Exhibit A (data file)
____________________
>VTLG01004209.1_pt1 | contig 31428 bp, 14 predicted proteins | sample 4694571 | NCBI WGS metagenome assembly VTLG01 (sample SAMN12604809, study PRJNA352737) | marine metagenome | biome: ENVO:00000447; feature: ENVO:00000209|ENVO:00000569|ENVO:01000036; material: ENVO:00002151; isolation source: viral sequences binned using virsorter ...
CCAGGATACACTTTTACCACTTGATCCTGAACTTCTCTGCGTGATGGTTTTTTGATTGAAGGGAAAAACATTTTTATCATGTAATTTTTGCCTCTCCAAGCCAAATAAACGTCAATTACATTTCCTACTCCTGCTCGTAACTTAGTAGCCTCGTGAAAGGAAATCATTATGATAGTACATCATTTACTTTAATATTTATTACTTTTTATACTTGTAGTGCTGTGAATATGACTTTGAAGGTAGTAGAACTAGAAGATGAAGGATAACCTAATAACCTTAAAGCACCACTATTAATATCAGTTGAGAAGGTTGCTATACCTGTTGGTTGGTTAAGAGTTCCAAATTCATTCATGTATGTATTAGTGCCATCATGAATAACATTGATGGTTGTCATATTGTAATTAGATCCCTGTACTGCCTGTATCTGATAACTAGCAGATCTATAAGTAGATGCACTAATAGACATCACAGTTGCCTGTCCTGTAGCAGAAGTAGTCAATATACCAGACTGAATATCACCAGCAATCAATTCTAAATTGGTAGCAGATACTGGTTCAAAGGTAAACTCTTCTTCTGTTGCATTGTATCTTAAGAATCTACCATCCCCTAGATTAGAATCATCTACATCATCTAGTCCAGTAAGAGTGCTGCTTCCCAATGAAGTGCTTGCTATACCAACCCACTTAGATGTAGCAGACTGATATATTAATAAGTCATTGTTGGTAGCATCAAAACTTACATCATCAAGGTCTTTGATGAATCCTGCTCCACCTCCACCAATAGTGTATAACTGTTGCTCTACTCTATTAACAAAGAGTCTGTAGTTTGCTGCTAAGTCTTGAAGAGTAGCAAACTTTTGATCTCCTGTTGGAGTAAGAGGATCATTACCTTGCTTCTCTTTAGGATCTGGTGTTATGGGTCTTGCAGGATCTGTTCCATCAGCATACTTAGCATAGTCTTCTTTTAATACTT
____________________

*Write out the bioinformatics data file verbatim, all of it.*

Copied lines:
>VTLG01004209.1_pt1 | contig 31428 bp, 14 predicted proteins | sample 4694571 | NCBI WGS metagenome assembly VTLG01 (sample SAMN12604809, study PRJNA352737) | marine metagenome | biome: ENVO:00000447; feature: ENVO:00000209|ENVO:00000569|ENVO:01000036; material: ENVO:00002151; isolation source: viral sequences binned using virsorter ...
CCAGGATACACTTTTACCACTTGATCCTGAACTTCTCTGCGTGATGGTTTTTTGATTGAAGGGAAAAACATTTTTATCATGTAATTTTTGCCTCTCCAAGCCAAATAAACGTCAATTACATTTCCTACTCCTGCTCGTAACTTAGTAGCCTCGTGAAAGGAAATCATTATGATAGTACATCATTTACTTTAATATTTATTACTTTTTATACTTGTAGTGCTGTGAATATGACTTTGAAGGTAGTAGAACTAGAAGATGAAGGATAACCTAATAACCTTAAAGCACCACTATTAATATCAGTTGAGAAGGTTGCTATACCTGTTGGTTGGTTAAGAGTTCCAAATTCATTCATGTATGTATTAGTGCCATCATGAATAACATTGATGGTTGTCATATTGTAATTAGATCCCTGTACTGCCTGTATCTGATAACTAGCAGATCTATAAGTAGATGCACTAATAGACATCACAGTTGCCTGTCCTGTAGCAGAAGTAGTCAATATACCAGACTGAATATCACCAGCAATCAATTCTAAATTGGTAGCAGATACTGGTTCAAAGGTAAACTCTTCTTCTGTTGCATTGTATCTTAAGAATCTACCATCCCCTAGATTAGAATCATCTACATCATCTAGTCCAGTAAGAGTGCTGCTTCCCAATGAAGTGCTTGCTATACCAACCCACTTAGATGTAGCAGACTGATATATTAATAAGTCATTGTTGGTAGCATCAAAACTTACATCATCAAGGTCTTTGATGAATCCTGCTCCACCTCCACCAATAGTGTATAACTGTTGCTCTACTCTATTAACAAAGAGTCTGTAGTTTGCTGCTAAGTCTTGAAGAGTAGCAAACTTTTGATCTCCTGTTGGAGTAAGAGGATCATTACCTTGCTTCTCTTTAGGATCTGGTGTTATGGGTCTTGCAGGATCTGTTCCATCAGCATACTTAGCATAGTCTTCTTTTAATACTT